Hola mis amigos! I have recently returned from the second year overseas field trip – to Almeria in Spain! We BSc geographers spent a week exploring and explaining the landscape, thinking, drawing, designing, collecting data, mastering Spanish and basking in freezing February sunlight. Why do we go to Almeria? As part of the Research Design module, the field trip serves to develop our ability to form research questions and design a research project. This is all preparation for our dissertation proposals, and Almeria, a highly interesting area geologically and environmentally, provides tons of inspiration, perspective and knowledge to help us do this. My predecessor geography blogger, Connie, gave you a great detailed account of her experience in 2013, however reading it again there are quite a few differences to the trip this year. Also no two experiences are alike, so here’s mine!
We set off on our journey with a coach to Birmingham Airport at 10am on Saturday 14th Feburary. We took a 2 hour flight to Alicante airport, followed by a 3 hour coach journey to our hotel in Mojacer.
Our hotel was actually really nice and better than accommodation on previous field trips. Everything looked sleek and modern, the rooms were beautiful and cleaned every morning. There was a great range of food at dinner and you could choose what you wanted from the buffet. There were also a few pool tables and not to mention a fantastic view of the sea, as the hotel was right on the sea front!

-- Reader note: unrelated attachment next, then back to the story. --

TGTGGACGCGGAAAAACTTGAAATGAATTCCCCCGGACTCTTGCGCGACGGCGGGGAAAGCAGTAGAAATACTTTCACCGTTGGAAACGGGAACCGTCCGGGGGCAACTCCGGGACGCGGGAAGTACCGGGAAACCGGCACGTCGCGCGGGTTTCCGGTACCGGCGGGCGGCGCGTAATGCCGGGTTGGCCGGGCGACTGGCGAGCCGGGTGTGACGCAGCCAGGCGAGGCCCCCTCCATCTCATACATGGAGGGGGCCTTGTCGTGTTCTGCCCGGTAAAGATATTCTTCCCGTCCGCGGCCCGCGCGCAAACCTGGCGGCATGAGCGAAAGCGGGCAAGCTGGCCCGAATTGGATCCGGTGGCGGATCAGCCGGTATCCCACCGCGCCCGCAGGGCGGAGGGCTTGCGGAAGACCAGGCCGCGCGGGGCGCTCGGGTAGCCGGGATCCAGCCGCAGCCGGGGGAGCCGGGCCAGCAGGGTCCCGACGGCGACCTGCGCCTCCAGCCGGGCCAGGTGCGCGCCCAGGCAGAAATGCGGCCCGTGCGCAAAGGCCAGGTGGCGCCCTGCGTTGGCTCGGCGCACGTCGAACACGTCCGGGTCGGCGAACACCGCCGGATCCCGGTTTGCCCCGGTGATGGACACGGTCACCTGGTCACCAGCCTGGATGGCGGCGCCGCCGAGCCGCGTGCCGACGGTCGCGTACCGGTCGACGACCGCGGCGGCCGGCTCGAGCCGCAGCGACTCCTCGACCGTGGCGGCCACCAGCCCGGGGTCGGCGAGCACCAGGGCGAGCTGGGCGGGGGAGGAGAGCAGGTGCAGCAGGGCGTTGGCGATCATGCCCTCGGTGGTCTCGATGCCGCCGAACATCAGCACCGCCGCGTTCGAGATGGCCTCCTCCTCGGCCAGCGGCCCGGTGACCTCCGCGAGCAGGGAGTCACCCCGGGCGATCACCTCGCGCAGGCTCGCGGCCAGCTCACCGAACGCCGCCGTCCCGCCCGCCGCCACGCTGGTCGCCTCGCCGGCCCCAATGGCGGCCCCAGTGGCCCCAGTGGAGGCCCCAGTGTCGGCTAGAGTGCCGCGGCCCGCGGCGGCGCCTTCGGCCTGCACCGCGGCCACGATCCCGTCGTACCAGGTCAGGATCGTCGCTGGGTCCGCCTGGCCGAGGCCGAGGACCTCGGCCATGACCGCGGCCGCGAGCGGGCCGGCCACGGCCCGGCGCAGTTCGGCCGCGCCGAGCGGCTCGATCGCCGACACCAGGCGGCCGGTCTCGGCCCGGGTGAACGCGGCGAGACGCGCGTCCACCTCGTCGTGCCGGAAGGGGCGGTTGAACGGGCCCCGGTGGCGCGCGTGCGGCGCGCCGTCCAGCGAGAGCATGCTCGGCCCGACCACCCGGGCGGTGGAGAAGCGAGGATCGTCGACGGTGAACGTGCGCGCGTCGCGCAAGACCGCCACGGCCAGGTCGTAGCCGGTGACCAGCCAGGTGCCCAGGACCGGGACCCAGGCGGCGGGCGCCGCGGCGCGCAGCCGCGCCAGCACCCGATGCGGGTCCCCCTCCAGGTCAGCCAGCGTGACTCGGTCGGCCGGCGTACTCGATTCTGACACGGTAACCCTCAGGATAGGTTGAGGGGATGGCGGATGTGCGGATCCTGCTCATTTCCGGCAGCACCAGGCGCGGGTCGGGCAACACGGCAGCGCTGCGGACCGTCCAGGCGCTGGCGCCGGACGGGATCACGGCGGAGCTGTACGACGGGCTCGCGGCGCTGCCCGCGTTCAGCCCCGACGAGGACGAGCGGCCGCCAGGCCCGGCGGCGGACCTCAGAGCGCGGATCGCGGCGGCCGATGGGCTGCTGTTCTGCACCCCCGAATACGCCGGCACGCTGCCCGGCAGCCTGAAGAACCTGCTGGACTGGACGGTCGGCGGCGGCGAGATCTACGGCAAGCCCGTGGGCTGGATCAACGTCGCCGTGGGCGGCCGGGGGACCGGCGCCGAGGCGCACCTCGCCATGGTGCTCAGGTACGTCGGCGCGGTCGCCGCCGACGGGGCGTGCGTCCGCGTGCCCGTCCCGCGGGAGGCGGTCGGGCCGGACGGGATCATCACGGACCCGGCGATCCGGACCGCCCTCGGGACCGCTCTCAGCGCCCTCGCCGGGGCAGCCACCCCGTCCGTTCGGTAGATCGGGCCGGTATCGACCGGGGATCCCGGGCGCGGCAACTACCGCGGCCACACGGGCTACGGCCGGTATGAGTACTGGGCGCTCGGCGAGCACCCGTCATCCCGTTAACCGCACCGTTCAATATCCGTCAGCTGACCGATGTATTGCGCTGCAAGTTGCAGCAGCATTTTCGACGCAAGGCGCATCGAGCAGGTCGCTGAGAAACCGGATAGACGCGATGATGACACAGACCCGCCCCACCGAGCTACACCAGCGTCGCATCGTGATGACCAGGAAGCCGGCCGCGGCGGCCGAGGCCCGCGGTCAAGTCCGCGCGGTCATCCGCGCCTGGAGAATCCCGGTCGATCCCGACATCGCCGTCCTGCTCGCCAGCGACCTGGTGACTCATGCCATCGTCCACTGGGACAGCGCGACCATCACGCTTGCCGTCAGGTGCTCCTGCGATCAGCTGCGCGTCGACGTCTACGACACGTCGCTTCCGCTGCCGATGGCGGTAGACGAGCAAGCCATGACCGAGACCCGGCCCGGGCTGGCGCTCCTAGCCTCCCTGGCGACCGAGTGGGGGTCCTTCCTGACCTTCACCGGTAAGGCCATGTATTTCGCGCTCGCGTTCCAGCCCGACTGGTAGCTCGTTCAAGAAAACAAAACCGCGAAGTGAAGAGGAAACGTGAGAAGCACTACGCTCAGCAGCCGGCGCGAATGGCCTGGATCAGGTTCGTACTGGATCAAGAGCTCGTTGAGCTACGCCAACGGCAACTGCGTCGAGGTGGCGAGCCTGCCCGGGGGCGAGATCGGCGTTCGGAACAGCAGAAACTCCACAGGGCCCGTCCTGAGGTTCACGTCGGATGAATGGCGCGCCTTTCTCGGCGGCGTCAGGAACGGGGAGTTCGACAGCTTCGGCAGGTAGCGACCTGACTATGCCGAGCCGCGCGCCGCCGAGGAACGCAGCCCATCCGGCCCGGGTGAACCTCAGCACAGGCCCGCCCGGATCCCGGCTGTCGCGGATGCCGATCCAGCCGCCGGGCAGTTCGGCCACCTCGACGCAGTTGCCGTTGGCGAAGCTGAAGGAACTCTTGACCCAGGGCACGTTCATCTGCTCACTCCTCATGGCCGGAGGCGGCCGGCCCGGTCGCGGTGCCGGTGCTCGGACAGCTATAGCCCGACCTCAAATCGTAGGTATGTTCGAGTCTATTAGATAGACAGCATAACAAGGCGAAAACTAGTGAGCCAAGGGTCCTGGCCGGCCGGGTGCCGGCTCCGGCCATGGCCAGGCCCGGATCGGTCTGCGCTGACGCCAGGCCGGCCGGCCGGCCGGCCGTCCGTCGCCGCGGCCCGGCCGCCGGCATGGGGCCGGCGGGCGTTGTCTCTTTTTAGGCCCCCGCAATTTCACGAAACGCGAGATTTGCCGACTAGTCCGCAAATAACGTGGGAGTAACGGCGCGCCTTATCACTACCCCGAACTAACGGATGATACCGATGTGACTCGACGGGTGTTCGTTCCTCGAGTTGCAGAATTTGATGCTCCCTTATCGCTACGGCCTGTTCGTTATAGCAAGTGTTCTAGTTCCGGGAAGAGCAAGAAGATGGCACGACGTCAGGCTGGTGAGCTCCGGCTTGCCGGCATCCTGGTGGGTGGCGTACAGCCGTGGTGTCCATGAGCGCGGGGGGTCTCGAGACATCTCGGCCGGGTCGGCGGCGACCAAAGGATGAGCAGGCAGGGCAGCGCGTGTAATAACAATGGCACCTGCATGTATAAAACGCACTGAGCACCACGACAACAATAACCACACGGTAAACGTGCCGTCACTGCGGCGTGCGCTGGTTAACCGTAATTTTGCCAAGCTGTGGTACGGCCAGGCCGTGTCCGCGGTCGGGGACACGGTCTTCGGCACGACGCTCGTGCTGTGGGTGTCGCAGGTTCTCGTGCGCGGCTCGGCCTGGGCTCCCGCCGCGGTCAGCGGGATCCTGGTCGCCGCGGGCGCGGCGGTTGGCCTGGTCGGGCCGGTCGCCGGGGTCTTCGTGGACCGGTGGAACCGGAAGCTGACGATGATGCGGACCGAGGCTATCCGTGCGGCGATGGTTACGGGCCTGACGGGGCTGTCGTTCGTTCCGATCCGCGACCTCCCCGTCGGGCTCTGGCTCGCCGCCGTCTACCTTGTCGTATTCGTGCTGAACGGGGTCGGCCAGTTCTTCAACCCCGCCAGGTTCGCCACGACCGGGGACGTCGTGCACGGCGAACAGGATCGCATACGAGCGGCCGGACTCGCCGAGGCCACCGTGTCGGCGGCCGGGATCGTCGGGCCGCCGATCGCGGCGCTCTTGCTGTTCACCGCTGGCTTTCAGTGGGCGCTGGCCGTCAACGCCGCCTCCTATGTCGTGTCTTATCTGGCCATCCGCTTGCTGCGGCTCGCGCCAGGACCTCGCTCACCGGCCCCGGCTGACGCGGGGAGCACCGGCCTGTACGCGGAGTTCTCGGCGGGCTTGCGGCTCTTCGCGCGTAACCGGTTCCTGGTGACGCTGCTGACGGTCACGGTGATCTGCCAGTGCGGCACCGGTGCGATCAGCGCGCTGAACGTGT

The first two days consisted of tours of the area. We visited numerous sites, beginning with a highpoint from where you could say the whole of the Tabernas basin. We practised taking field sketches of the landscape and discussed how we thought it had formed. It turned out that the area is part of a half-Graben hinge system, whereby over millions of years, the movement of the African plate into the Eurasian plate caused mountains to form and the basin area to move downwards due to faulting.
We piled onto the coach again and stopped at a variety of places, including another high point with a castle where part of Indiana Jones was filmed and a place called Mini Hollywood, where they used to film westerns! The landscape here definitely looked like the Wild West, as it is the only semi-arid desert area in Europe – meaning a lot of cacti!
Other places we visited included the oldest river terrace in the basin, which was a puzzle to solve but we eventually got there! Basically as the river eroded laterally and vertically, incising, it left behind step-like features or terraces. This one got left behind because it was made of more resistant rock. We also went to an area which looked to be covered in snow, but after a taste-test turned out to be salt! The salt pan had a variety of interesting features like ‘travertine’ formations where rainwater chemically interacts with calcium carbonate.
At the end of the second day we stopped off at a beach for some down time, the sun had nearly gone down and we were all very tired but it was still at lot of fun!
In the next post I will go on to talk about the last 3 days of the field trip which relate to the coursework for this module, with lots more photos. As always, if you have any questions, don’t hesitate to ask below 🙂